NARRATOR: At any give time, clouds cover about 70% of our planet. As you might expect, this has a huge influence on all kinds of things, from the global weather patterns you see here to Earth’s climate, including our planet’s overall temperature.
Energy, in the form of solar radiation from the Sun, is constantly beating down on Earth. This energy is either reflected away or taken in and then radiated back into space as heat. If the Earth is to remain at the same temperature, the planet has to return to space as much energy as it receives from the sun.
Clouds influence this energy exchange in both directions—by reflecting away some incoming solar radiation and insulating the planet by absorbing some of the outgoing heat.
All of Earth’s clouds combined reflect more energy than they absorb and have an overall cooling effect. That means if our planet were completely cloudless, it would be about 22 degrees (F) warmer than it is now.
But not all clouds are equal. Some types are better reflectors while others are better absorbers. For example, low, dense layers, like these stratus clouds, reflect more energy than they absorb and tend to have an overall cooling effect. High, wispy formations, like these cirrus clouds, absorb more energy than they reflect and have an overall warming effect.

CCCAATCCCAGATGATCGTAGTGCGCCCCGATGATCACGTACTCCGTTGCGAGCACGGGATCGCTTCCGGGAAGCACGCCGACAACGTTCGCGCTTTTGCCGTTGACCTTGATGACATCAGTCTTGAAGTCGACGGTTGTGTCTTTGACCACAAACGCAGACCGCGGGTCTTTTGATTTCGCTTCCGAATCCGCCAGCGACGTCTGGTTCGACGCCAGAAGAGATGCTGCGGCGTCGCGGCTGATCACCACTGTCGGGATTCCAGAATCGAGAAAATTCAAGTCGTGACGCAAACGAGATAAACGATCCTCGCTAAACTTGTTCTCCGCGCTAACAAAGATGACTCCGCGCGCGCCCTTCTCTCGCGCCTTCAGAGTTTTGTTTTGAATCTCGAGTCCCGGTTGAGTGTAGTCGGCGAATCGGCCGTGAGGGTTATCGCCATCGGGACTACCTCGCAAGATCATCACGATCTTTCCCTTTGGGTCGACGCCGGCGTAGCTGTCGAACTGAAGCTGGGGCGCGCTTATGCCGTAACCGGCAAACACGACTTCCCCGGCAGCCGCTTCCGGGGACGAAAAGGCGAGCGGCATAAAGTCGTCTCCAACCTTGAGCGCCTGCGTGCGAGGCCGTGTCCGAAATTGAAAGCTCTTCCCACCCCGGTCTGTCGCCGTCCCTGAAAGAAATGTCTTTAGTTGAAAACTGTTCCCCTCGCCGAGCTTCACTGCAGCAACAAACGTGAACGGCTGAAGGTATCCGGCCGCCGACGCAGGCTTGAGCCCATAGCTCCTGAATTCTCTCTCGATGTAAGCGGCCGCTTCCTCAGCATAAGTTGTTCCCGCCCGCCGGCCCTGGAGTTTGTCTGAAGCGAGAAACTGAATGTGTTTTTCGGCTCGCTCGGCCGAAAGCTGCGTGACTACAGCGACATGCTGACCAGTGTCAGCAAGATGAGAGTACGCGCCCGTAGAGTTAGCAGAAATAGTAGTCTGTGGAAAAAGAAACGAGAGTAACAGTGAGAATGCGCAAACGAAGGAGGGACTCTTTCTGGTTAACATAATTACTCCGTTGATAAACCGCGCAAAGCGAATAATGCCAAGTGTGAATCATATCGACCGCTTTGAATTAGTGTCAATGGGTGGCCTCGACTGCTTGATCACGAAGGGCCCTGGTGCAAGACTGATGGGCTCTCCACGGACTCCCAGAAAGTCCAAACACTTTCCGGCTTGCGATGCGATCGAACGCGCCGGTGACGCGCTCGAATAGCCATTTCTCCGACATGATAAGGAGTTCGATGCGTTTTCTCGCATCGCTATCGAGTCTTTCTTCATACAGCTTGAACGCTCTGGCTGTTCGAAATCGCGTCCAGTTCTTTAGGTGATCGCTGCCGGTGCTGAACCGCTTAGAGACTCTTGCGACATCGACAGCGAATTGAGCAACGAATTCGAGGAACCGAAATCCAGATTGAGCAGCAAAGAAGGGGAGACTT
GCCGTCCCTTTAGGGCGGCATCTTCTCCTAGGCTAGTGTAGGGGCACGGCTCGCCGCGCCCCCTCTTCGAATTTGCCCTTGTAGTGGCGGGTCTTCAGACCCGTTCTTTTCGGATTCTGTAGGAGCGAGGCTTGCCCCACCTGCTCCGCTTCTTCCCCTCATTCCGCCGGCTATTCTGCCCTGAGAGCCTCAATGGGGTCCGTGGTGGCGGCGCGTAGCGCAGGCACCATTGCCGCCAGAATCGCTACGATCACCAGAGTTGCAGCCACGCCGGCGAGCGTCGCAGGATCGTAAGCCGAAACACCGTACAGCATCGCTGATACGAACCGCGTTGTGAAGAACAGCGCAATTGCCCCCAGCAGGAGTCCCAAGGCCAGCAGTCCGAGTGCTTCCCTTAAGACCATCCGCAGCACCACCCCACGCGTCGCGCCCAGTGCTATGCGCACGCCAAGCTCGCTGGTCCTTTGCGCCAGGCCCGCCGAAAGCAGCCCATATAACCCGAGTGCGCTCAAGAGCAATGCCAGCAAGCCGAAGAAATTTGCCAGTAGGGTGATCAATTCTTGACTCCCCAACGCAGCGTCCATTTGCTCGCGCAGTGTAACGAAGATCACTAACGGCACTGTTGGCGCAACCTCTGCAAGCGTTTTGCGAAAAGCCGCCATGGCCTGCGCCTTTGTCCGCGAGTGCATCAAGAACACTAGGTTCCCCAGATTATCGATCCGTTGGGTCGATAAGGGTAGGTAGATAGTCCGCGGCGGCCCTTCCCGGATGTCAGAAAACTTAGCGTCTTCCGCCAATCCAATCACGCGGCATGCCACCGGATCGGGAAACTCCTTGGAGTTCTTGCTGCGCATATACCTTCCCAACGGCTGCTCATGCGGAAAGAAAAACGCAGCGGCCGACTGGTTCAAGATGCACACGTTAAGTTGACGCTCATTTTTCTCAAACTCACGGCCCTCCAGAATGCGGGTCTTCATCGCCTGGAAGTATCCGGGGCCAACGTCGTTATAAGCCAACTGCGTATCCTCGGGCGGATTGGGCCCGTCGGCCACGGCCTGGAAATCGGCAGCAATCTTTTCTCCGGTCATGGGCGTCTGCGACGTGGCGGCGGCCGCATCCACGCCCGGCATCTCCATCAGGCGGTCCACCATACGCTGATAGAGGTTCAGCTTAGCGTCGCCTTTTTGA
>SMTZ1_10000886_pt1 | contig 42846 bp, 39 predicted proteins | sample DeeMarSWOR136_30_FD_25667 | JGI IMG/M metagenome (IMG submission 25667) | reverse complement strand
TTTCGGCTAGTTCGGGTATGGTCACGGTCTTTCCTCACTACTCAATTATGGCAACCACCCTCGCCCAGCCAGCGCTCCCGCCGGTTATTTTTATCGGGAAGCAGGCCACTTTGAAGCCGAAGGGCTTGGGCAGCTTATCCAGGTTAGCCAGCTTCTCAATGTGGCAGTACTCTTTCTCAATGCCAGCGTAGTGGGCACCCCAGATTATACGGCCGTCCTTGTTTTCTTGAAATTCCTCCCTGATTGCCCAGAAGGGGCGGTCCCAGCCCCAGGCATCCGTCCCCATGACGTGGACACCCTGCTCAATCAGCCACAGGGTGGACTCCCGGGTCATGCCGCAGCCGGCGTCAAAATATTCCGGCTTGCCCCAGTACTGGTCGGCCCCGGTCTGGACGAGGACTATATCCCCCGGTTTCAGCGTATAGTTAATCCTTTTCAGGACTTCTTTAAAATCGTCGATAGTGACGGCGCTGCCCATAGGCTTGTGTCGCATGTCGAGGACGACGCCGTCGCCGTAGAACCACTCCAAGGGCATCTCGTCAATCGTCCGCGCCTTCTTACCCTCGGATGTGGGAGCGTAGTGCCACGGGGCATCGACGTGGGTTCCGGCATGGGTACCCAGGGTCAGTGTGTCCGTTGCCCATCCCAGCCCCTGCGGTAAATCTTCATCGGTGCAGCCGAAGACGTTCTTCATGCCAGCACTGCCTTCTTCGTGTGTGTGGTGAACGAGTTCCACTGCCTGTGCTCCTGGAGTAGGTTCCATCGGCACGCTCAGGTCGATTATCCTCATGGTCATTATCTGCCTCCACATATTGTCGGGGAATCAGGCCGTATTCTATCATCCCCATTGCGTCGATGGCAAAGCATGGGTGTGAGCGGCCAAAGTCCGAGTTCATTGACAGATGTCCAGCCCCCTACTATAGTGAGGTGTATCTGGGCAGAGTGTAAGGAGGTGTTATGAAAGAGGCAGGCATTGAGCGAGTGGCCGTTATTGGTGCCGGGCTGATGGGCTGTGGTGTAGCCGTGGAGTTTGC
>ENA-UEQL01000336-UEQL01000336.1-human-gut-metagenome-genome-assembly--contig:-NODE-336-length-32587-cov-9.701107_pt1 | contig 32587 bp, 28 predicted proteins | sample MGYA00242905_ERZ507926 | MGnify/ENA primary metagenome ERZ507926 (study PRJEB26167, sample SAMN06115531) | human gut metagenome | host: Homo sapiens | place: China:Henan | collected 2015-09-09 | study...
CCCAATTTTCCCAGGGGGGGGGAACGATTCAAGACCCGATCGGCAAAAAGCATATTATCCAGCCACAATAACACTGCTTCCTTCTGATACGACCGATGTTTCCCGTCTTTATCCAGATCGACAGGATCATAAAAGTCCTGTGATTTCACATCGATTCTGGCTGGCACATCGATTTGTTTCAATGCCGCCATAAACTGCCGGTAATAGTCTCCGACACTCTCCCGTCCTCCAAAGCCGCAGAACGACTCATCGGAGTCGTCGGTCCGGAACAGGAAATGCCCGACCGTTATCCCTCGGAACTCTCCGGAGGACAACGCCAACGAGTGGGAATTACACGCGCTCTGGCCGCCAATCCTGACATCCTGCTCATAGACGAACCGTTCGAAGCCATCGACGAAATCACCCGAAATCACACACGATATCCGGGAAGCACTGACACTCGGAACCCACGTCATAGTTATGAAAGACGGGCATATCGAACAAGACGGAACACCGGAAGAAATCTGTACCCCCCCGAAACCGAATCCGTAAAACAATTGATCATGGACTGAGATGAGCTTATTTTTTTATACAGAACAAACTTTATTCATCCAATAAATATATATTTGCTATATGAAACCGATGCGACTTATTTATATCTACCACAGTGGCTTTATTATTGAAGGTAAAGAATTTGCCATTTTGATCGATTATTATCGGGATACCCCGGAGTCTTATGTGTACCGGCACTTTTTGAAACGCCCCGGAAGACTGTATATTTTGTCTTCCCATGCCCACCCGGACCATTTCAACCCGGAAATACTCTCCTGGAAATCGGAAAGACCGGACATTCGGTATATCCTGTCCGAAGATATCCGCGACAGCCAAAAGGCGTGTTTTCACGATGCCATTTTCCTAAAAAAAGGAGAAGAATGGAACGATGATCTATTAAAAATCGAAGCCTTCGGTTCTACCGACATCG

But clouds not only affect temperature, they’re also affected by temperature. With the level of greenhouse gases in the atmosphere expected to continue to skyrocket, Earth’s temperature is predicted to rise as well. This is sure to influence the types, numbers, and locations of clouds that form.
Now, the burning question for climate scientists is, how will clouds respond as the planet warms? Could we see an increase in reflecting clouds, which would help to slow the global warming trend? Or will there be an increase in absorbing clouds, which could dramatically speed up the warming?
In fact, if cirrus clouds increase significantly, it's potentially far worse than previous predictions, with some estimates suggesting that in the next few centuries, polar regions could heat up by as much as 25 degrees, melting ice sheets and raising ocean levels by as much as 6 feet. So, the role clouds might play in climate change is not just an interesting scientific question, it’s one that’s critical to our planet’s future. And it’s one that scientists want to answer as soon as possible.